I would love to read a blog like this from a single, no-kids, overweight LDS woman with janky teeth who lives alone. 28 Toes … 10 on the lady and 18 on her cat! 🙂 I would be so curious to see how that person situates herself within not just the religious framework of the church, but also the cultural one. But then I wonder if that woman would even be blogging publicly, or would she feel so excluded by the church culture that she left entirely?

    1. I would love to read that blog too, 28 Toes gave me a smile;)
      I am grateful for comments like these that remind me how peculiar our “culture” is sometimes.

      1. Not peculiar bad, though. I can’t see anything bad in strong families, loving each other, being prepared for hardships, building a strong community, etc. Maybe only peculiar in the very strict dictionary definition in that it is, sadly, odd and unusual compared to the rest of American society today.

    2. I can tell you that I have a friend who would fit the mould of what you are getting at. She grew up probably lower middle class. Probably never got a date. Was always overweight. I served a mission with her. What has become of her? While I don’t know much more than the Facebook details of her life, she has chosen to get educated and she travels the world for personal and humanitarian experiences. This is a person who probably had never been anywhere before her foreign mission. She appears to still be quite active in her faith. I am so proud of her. During the twenties, it can be a very challenging time as a single LDS woman who may find few dating opportunities, but the ones who have long suffered have truly become swans.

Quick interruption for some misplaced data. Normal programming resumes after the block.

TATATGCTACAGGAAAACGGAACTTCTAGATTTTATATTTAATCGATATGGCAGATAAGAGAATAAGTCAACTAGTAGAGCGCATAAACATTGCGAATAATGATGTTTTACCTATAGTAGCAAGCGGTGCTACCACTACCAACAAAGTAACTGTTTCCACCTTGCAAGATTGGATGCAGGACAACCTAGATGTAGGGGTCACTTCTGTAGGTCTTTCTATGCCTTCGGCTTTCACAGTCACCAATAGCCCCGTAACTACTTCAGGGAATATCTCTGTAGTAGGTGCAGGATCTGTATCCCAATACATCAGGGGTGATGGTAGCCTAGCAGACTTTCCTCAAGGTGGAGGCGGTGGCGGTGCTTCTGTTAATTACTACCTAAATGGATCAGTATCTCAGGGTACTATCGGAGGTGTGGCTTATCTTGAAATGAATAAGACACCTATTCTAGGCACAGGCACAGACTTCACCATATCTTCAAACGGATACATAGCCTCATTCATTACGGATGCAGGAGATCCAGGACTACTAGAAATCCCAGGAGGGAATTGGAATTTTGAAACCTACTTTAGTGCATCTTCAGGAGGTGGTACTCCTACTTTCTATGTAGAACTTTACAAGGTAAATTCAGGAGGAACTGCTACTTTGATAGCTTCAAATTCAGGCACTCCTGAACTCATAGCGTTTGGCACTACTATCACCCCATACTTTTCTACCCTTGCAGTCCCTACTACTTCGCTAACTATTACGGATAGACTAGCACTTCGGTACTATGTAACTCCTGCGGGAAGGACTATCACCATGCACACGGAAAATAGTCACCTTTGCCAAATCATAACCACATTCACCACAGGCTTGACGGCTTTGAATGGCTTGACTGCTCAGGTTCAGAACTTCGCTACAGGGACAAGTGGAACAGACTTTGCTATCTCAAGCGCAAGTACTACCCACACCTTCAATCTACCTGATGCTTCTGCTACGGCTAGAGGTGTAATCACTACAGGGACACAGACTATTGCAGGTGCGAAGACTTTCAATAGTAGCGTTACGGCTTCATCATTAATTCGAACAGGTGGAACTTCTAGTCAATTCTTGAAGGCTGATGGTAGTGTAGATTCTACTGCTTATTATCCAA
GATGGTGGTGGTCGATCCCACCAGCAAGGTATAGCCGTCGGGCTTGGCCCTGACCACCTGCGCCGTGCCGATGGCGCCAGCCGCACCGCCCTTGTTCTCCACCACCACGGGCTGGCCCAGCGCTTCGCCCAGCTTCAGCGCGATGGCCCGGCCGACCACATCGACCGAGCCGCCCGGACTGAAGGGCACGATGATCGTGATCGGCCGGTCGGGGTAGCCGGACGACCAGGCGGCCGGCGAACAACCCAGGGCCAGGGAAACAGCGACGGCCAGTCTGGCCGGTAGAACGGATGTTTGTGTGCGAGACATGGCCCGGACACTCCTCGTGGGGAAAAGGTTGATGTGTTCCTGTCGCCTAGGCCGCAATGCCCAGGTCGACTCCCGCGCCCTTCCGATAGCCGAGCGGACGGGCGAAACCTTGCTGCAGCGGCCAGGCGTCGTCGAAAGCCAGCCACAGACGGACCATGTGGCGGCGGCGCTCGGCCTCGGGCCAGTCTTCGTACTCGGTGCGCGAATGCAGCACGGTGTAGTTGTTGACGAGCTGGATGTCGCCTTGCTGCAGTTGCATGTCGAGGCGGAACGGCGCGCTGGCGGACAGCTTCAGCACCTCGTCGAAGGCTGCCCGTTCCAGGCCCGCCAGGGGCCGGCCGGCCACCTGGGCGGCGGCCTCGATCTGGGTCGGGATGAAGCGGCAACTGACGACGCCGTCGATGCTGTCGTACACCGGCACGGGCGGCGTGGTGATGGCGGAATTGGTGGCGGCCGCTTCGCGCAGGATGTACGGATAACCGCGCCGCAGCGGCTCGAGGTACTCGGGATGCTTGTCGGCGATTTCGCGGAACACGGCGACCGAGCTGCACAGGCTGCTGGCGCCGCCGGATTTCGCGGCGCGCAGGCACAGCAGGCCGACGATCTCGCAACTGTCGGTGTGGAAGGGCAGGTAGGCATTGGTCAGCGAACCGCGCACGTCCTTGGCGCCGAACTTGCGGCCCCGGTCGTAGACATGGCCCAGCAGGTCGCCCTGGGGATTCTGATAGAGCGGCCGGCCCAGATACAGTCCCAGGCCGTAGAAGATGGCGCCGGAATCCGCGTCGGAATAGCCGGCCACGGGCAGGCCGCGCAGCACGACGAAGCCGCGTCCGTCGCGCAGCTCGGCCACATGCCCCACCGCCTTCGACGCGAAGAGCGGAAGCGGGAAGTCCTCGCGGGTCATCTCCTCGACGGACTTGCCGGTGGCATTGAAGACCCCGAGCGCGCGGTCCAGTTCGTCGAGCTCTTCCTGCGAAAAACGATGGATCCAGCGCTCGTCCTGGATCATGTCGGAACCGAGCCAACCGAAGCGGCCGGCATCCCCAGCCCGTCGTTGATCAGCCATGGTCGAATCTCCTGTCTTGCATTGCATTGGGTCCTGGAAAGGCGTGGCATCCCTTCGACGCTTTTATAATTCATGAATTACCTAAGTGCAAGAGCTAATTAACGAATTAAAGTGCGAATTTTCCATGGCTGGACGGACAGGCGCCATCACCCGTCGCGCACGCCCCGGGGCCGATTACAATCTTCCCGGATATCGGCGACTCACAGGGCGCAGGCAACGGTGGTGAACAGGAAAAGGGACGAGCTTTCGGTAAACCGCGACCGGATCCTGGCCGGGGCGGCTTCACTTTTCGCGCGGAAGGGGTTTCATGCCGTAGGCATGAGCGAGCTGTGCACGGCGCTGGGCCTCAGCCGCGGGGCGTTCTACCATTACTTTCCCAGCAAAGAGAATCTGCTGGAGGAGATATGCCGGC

18. Bennett+Delaney, I have been reading this blog since Lucy was born – and there actually have been lots of judgements on different posts. The main beef that everyone, LDS or not, seems to have with this family is that the “rules” don’t really hold any power for them either. Oh they will acknowledge that the “guidelines” are there, put there by “imperfect humans” and that each family has “agency” or free will to either go by them or not. And it’s all ok! They can be LDS, go to church, do pretty much everything – and still ignore the guidelines/rules that interfere with their persona or way of life. Everything from showing shoulders, double pierced ears, cleavage, garments…. it’s all optional!

    But then the LDS ladies come out – and either praise Shawni because they want to be just like her, and since she feels that way it must be ok for them to ignore whatever rules don’t appeal to them… or they call her out and let her know that she is way out of line on some things and it makes it harder for them to get their kids to follow the rules.

    And just about any comment, except this thread – which is great/amazing – that asks for clarification or explanation is deemed critical and they are labeled as trolls.

    Then Shawni comes on and gives a very vague comment about “we’re all trying to do our best, stop being rude (most are not) and ain’t God grand….”
    Then she deletes most of the comments where she and her family are actually called out.

    I hope you get to read this one before she jumps on the delete button.